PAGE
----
Tuesday, August 06, 2013

This is what we do when we go to Wales

Nine years ago our summer holiday was a week in South Wales. We rented a cottage in Kidwelly and over the next seven days we averaged a castle a day. We like castles. Although by the end of the week my leg muscles were arguing the matter. It is no easy thing to climb tower stairs -
They are steep, slippery when wet, and because of the triangular shape, hard to get one's whole foot onto.

This year we only did four castles in a week, and one of them was so ruined there were no stairs left. Oddly enough, through no plan of our own, we visited them in reverse order of ruinousness. (Is that a word? It should be.)

The first, and most ruinous was Denbigh, about three miles from the converted granary we stayed in for the week (sorry, somehow I never got pictures of it!). The land and original fortress were granted by Edward I (after his sweep into Wales to crush the "unruly Welsh" in 1282) to Henry de Lacy, Earl of Lincoln, who began work on the medieval fortification.
Denbigh Castle, Wales
The next castle (my favourite) and much less ruinous was Conwy Castle, built by Edward I overlooking the Conwy River estuary. Unusually, most of the original medieval town wall remains intact in Conwy, allowing a clearer picture of what it would have looked like in the Middle Ages.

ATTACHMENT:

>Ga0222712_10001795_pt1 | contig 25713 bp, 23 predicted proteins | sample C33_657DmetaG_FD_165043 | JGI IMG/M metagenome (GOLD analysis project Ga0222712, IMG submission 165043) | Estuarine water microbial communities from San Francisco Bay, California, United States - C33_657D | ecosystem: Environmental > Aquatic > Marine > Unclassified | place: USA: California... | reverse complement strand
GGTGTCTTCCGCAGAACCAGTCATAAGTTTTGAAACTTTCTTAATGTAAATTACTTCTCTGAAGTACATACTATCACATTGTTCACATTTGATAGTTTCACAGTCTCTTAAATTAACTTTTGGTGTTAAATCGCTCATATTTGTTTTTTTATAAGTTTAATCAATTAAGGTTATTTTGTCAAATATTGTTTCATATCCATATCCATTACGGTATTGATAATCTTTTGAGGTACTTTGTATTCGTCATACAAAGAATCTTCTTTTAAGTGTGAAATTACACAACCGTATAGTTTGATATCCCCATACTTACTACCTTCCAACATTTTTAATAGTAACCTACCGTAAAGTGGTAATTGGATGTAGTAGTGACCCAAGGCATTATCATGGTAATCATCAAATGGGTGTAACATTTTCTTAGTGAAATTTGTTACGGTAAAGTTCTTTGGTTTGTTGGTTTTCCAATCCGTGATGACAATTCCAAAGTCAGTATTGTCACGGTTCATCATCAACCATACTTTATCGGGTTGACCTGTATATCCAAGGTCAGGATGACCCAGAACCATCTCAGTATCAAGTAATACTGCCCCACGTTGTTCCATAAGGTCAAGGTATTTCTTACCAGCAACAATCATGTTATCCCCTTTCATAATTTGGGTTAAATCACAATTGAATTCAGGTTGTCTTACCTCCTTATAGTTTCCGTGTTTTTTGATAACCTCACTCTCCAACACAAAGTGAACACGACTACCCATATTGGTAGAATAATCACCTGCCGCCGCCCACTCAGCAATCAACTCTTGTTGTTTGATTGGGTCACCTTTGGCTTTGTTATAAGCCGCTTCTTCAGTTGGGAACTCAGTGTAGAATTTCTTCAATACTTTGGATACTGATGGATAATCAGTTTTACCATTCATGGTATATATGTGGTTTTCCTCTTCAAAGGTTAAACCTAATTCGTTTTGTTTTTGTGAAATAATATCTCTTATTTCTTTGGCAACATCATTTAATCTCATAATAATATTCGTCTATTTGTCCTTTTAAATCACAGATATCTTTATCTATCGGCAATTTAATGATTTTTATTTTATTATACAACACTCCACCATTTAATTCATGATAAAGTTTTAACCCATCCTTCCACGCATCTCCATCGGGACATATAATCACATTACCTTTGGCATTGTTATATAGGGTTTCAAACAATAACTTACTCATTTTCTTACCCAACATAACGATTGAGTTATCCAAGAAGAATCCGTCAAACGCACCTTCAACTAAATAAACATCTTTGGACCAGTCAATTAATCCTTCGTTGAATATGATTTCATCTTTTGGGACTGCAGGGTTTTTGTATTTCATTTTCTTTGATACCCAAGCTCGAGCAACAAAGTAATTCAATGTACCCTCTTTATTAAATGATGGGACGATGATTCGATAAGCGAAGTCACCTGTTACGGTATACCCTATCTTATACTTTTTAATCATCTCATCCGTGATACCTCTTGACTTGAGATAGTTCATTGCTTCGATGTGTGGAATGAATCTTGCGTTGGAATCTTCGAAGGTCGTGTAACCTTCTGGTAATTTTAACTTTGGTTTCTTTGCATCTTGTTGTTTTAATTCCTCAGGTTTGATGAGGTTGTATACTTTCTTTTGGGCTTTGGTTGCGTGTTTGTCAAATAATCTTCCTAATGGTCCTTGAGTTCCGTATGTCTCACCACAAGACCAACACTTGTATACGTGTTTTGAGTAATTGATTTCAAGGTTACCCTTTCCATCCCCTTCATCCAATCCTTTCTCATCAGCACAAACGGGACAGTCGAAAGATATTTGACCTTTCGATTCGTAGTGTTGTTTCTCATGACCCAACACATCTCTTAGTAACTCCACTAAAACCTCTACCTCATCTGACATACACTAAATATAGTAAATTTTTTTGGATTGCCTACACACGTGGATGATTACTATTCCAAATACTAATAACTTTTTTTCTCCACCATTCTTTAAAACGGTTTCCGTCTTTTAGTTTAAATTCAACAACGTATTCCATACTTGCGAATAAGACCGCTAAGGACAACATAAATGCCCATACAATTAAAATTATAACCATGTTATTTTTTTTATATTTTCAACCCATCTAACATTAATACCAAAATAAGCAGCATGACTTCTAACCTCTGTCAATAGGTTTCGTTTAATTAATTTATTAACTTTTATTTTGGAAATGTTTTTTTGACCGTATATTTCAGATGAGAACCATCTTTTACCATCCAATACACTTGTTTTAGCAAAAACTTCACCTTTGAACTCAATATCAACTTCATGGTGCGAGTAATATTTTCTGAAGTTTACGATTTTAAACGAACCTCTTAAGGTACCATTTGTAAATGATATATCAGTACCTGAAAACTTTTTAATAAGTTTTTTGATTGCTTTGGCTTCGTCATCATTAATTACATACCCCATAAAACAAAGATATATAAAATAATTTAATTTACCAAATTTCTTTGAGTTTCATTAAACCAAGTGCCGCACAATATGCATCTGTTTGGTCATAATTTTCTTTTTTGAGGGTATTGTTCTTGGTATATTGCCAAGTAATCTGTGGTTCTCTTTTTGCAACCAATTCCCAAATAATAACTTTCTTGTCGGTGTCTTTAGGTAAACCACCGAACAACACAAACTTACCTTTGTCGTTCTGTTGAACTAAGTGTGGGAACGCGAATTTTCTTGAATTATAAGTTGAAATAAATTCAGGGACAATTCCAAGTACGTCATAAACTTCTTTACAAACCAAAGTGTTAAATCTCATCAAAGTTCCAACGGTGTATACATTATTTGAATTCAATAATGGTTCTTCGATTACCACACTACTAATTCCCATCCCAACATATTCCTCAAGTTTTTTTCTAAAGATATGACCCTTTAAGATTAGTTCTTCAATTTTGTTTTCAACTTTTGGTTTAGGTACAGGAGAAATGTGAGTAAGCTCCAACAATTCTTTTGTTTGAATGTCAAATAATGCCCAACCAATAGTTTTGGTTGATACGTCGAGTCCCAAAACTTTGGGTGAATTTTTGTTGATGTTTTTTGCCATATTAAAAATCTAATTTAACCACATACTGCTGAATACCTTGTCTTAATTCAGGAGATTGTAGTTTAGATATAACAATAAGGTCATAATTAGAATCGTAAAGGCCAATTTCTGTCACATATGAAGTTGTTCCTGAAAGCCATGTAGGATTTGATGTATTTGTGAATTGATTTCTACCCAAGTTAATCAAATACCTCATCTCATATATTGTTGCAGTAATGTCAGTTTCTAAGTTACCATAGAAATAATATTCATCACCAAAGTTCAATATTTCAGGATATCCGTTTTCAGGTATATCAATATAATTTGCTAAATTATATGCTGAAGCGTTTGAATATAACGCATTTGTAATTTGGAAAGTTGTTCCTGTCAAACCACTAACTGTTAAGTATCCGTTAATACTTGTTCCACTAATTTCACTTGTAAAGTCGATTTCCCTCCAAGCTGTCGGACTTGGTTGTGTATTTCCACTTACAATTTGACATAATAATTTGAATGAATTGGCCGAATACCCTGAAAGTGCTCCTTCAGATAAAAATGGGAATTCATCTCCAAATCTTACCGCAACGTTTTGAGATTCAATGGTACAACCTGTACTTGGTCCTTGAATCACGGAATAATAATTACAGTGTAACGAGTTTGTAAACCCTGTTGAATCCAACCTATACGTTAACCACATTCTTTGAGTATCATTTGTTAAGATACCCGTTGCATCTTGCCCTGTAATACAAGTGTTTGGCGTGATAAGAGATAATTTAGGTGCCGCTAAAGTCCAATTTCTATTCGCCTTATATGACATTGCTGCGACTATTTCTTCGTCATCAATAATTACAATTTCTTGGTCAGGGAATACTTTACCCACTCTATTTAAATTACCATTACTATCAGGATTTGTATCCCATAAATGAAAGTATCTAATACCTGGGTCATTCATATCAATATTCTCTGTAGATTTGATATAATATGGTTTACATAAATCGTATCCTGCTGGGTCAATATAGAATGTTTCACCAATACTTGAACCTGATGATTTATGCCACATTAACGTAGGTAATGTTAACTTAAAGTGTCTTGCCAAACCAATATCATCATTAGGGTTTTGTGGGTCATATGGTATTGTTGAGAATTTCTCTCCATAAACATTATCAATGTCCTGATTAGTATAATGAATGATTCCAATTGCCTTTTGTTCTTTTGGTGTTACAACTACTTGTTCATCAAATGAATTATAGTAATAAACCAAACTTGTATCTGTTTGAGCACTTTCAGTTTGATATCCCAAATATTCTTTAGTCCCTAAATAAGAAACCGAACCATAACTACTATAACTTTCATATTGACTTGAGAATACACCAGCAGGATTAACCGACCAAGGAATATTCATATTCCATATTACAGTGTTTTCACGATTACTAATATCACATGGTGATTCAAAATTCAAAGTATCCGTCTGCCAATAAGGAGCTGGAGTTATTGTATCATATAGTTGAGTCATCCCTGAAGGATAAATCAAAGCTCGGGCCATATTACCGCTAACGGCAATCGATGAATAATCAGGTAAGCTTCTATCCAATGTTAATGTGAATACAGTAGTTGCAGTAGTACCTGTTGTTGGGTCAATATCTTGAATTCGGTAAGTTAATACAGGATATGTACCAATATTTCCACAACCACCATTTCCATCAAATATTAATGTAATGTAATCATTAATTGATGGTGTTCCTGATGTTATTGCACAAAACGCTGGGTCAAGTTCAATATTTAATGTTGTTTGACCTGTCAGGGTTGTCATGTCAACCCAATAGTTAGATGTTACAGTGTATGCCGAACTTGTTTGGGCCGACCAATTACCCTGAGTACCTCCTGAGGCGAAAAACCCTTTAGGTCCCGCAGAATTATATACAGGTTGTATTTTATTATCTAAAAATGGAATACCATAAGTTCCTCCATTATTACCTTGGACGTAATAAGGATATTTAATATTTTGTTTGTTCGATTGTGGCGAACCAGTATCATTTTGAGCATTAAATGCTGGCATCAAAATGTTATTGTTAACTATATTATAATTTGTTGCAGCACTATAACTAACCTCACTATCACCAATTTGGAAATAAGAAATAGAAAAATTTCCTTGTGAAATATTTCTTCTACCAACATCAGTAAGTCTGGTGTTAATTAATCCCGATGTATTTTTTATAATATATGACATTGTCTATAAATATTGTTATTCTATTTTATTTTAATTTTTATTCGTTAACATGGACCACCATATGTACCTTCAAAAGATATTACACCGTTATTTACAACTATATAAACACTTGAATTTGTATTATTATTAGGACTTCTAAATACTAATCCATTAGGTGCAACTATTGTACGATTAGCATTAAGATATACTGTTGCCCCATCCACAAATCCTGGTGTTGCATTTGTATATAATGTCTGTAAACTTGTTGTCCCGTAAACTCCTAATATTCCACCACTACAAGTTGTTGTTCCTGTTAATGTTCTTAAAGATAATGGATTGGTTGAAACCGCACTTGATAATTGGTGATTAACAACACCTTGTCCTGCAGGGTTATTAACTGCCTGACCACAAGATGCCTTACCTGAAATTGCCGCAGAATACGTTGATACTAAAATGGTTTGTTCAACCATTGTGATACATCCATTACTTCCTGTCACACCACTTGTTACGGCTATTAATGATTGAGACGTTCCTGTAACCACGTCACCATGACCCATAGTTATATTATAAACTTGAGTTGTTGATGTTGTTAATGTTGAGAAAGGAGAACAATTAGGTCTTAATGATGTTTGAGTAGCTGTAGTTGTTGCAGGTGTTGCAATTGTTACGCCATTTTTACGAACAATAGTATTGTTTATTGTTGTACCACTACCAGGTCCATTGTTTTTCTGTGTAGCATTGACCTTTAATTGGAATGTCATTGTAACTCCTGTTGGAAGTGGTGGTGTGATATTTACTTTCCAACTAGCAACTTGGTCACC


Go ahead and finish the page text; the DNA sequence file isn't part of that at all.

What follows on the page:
Conwy Castle/the view of the estuary
The third was Caernarfon, the bully boy of King Edward's castles and was the most intact yet, boasting two gate houses and nine octagonal towers (with mini-turrets on top of those). Construction began on Caernarfon in 1283, after Edward defeated Llywelyn the Last (isn't that a great name to be known by?)
Caernarfon Castle/Menai Strait
My favourite story about Caernarfon involved the canny Edward promising the Welsh that the country would be administered by a Welsh prince - and then ensuring that his son, Edward II, was born at Caernarfon, thus creating the first Prince of Wales.

The town was charming, and we had lunch outside a cafe on one of the side streets.
The view from the castle
David spent his time at the castles reading the guidebooks and looking at the fortifications (well, he is the professional historian in the family). I seem to have spent all my time photographing fireplaces.
There's just something so poignant about these traces of domesticity, hovering far overhead, hinting at the everyday life of the people who once called these places home. In the larger picture above you can see the holes for the long-ago rotted-away floor joists just under the fireplace.

I also find arches, corbels with faces on them, windows with remnants of their stone tracery, and stairs that seem to climb from nowhere to nowhere completely irresistable.
Since the last castle we visited has been continuously lived in for 800 years and is now more a stately home than a fortification, I'll post the pictures of it with the ones from Plas Mawr, the gorgeous Elizabethan town house in Conwy.

And because I promised you a big, pink tent.

Unmissable, instantly recognizable - they were setting up for the Eisteddfod a couple of miles from where we were staying. If we'd been one week later we could have gone.


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